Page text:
On Monday, we reported in Where is Your Money Going? The Mess at USASpending.Gov that according to the US government’s transparency in government spending website, bioeconomy pioneer Genomatica has received more than $280 million in federal grants and contracts since 2008.
Surprising we would imagine to the staff at Genomatica, too, since it’s hogwash of the “messed up database” type.
When the enabling legislation passed in 2007, Republican lawmaker Tom Davis of Virginia noted, “This legislation puts into place a framework that sheds light on the Federal grant process, allowing anyone with access to the Internet the ability to review and search financial assistance rewards. Sunshine, Mr. Speaker, is the best disinfectant.”
The government’s effort at “disinfecting with sunshine” is really fouled up. You might wonder why we’re putting nearly $4 million per year into managing and publishing this database.
This week, Genomatica’s CEO Christophe Schilling responded to the USASpending.Gov debacle.
Regarding your article from today about USASpending.Gov… You are absolutely correct – Genomatica has never received hundreds of millions of dollars from the government. We are appreciative of the grants we have received – about $7 million during those years referenced – which have helped advance aspects of our bioprocess technologies. We have shared our results with the industry at multiple conferences as well as in public reports, which we believe can multiply the commercial impact of our work based on those grants.
We are contacting the government website to ask them to correct all of the data you highlight that is inaccurately attributed to Genomatica. I hope there are no other companies in our field that are also mis-characterized. Greater accountability should be taken by those responsible for putting together a site like this to ensure its accuracy for the sake of all tax payers. We all should have a right to know where the dollars are being spent as the site supposedly intends to do. I certainly hope this isn’t a situation where the numbers are being purposefully mis-allocated to hide something more significant.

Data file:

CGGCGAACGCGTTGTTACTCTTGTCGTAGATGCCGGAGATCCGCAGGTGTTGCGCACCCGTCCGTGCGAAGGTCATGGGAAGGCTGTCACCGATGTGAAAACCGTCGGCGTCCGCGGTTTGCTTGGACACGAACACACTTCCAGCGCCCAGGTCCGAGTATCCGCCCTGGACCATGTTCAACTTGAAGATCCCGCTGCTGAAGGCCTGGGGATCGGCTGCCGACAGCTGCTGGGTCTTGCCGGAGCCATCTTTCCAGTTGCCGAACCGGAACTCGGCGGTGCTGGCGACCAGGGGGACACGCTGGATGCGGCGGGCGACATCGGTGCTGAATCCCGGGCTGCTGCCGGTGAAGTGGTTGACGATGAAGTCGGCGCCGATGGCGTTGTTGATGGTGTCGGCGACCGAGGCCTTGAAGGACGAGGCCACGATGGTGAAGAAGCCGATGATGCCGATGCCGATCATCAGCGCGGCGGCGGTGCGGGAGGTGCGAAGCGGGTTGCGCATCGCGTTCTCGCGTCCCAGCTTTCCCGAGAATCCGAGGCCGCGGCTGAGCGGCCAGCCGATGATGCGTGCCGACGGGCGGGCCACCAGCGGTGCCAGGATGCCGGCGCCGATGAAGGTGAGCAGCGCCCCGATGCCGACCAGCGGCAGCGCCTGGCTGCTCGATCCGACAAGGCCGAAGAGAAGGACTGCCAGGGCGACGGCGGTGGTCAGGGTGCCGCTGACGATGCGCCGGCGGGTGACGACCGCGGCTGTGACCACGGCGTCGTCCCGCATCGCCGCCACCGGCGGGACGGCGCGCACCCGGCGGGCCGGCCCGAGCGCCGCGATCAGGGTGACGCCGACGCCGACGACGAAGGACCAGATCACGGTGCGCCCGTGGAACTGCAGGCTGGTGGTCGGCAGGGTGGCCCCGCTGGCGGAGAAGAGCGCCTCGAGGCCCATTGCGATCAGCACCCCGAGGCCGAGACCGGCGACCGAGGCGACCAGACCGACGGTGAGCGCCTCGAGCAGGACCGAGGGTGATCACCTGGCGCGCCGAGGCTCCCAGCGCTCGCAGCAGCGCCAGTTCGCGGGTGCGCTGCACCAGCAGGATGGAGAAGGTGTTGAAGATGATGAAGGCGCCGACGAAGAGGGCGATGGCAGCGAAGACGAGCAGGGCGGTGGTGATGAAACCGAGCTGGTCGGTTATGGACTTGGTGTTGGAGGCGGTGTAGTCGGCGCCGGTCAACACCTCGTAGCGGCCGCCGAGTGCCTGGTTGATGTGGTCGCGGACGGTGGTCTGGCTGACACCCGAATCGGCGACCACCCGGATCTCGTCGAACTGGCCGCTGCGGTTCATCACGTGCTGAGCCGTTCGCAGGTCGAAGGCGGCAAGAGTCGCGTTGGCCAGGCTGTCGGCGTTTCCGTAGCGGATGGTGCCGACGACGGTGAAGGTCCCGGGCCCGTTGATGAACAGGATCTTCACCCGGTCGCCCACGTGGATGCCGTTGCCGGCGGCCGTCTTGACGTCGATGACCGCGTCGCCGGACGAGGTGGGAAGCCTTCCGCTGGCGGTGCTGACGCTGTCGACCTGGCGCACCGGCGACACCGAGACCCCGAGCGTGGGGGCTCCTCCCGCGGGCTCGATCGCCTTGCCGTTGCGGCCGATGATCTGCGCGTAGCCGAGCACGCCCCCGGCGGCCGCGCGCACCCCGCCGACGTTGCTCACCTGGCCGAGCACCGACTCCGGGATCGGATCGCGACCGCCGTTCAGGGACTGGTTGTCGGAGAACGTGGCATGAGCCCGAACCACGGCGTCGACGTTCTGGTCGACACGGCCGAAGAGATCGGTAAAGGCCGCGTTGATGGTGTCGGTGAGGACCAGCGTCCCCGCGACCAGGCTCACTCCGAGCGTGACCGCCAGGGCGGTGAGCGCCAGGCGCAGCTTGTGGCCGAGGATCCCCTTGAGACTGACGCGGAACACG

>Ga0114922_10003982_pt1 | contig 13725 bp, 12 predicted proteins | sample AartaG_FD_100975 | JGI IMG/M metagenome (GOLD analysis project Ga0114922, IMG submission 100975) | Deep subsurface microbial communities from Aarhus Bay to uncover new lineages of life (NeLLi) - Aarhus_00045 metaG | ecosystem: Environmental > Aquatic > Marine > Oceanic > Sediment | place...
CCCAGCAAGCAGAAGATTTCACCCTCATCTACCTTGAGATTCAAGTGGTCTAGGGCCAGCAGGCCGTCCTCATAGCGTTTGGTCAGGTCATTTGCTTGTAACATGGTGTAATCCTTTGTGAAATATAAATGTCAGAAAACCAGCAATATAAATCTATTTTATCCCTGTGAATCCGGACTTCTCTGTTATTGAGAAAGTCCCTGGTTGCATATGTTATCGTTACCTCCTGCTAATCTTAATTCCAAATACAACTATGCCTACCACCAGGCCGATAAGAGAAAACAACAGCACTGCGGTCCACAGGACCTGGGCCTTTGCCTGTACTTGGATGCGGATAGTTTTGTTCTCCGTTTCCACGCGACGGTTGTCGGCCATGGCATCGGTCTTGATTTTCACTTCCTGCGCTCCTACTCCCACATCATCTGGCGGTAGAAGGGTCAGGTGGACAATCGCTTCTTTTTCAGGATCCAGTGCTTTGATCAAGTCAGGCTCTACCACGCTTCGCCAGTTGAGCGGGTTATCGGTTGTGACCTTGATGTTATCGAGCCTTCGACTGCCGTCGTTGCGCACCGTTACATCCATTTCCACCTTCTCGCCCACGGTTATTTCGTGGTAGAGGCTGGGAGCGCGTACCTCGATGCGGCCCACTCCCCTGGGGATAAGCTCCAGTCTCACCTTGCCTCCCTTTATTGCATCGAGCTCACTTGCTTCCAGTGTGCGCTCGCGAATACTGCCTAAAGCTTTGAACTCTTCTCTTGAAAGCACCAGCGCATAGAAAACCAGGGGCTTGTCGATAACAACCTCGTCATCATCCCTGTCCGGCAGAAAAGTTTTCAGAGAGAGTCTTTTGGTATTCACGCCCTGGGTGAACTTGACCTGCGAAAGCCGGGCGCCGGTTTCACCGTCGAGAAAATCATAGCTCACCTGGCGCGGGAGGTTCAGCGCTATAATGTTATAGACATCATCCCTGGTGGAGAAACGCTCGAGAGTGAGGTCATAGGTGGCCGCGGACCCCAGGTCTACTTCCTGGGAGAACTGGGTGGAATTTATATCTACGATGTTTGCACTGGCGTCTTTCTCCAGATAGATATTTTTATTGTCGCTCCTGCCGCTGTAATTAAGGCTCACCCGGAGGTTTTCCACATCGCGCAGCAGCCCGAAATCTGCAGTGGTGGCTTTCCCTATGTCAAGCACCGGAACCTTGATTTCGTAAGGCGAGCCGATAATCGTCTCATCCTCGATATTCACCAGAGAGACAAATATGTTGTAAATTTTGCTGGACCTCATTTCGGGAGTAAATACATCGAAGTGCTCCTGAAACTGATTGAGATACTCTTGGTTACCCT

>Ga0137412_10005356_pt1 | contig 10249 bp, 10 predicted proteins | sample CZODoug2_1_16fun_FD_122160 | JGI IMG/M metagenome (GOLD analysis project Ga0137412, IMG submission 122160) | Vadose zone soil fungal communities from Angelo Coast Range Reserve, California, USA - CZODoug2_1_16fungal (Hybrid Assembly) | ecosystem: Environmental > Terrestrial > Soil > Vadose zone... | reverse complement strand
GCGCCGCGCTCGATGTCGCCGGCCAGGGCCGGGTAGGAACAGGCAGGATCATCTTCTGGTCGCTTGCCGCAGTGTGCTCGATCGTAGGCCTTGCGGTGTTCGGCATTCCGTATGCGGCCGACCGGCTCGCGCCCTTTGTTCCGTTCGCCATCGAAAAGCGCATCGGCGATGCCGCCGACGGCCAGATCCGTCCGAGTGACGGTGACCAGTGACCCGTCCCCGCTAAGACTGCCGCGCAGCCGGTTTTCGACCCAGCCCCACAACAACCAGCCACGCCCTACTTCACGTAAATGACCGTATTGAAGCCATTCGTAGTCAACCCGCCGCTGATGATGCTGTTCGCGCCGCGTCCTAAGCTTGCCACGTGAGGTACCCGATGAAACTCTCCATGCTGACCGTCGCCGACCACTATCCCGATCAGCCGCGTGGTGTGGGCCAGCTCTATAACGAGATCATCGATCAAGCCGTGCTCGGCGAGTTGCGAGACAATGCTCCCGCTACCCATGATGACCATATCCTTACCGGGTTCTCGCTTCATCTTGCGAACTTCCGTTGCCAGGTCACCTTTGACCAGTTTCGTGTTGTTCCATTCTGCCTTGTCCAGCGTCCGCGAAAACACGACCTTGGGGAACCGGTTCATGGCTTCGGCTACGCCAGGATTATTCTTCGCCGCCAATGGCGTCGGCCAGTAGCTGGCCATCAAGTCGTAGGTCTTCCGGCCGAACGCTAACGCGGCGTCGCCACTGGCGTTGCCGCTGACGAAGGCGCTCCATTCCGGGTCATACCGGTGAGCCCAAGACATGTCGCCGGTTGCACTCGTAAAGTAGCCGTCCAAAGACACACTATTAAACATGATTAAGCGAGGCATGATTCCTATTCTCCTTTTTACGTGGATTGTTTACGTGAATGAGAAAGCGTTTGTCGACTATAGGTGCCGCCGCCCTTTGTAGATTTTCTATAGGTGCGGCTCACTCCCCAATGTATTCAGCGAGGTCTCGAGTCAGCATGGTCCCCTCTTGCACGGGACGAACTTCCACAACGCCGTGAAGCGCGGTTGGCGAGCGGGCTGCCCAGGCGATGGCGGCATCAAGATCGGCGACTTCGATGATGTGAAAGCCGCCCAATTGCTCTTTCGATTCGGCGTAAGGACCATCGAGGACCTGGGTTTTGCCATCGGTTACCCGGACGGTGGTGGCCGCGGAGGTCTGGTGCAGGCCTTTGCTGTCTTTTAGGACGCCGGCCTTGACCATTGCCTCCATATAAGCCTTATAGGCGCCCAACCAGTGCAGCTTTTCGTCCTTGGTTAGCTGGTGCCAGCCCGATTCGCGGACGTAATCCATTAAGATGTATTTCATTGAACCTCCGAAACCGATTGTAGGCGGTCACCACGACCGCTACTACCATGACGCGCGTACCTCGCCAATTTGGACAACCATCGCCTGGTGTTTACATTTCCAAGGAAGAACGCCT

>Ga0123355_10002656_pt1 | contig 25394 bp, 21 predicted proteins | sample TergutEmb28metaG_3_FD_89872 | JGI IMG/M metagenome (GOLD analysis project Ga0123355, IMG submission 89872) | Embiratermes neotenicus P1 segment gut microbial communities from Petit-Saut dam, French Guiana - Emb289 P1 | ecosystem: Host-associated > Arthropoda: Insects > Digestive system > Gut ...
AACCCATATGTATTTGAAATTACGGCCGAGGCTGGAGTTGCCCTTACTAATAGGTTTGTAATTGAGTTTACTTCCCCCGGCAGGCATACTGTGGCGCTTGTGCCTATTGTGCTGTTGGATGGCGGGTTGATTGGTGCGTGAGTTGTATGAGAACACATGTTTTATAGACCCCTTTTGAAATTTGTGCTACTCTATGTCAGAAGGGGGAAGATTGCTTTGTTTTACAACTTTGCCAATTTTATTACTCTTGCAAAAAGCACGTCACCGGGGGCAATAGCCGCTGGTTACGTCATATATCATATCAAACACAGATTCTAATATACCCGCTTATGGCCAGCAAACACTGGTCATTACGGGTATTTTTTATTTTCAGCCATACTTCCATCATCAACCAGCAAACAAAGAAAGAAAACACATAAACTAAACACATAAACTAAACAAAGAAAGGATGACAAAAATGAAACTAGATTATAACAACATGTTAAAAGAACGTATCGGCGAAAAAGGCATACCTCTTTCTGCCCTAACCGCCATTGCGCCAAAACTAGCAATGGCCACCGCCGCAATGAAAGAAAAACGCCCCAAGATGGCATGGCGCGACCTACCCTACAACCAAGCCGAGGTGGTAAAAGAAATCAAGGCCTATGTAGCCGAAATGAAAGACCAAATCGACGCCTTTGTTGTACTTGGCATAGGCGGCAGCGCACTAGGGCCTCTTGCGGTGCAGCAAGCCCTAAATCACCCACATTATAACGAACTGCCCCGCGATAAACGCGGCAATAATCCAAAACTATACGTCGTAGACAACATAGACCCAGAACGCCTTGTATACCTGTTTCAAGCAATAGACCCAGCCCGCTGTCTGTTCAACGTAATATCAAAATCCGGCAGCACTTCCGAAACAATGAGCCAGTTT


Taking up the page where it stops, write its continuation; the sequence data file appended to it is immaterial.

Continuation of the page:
Your article is a great reminder of the important role that government has played and can play to accelerate the commercialization of job-creating technologies like ours. Developing and maintaining a consistent policy coupled with modest funding support can significantly advance high-potential technology and keep the United States at the forefront of innovation. BIO, the Biotechnology Innovation Organization, does a nice job of highlighting the economic payback of government efforts in the field. We look forward to seeing more extensive commercial deployment in the United States of innovations that we and others in our field are championing, and highlighting the success of government policy and support where applicable.
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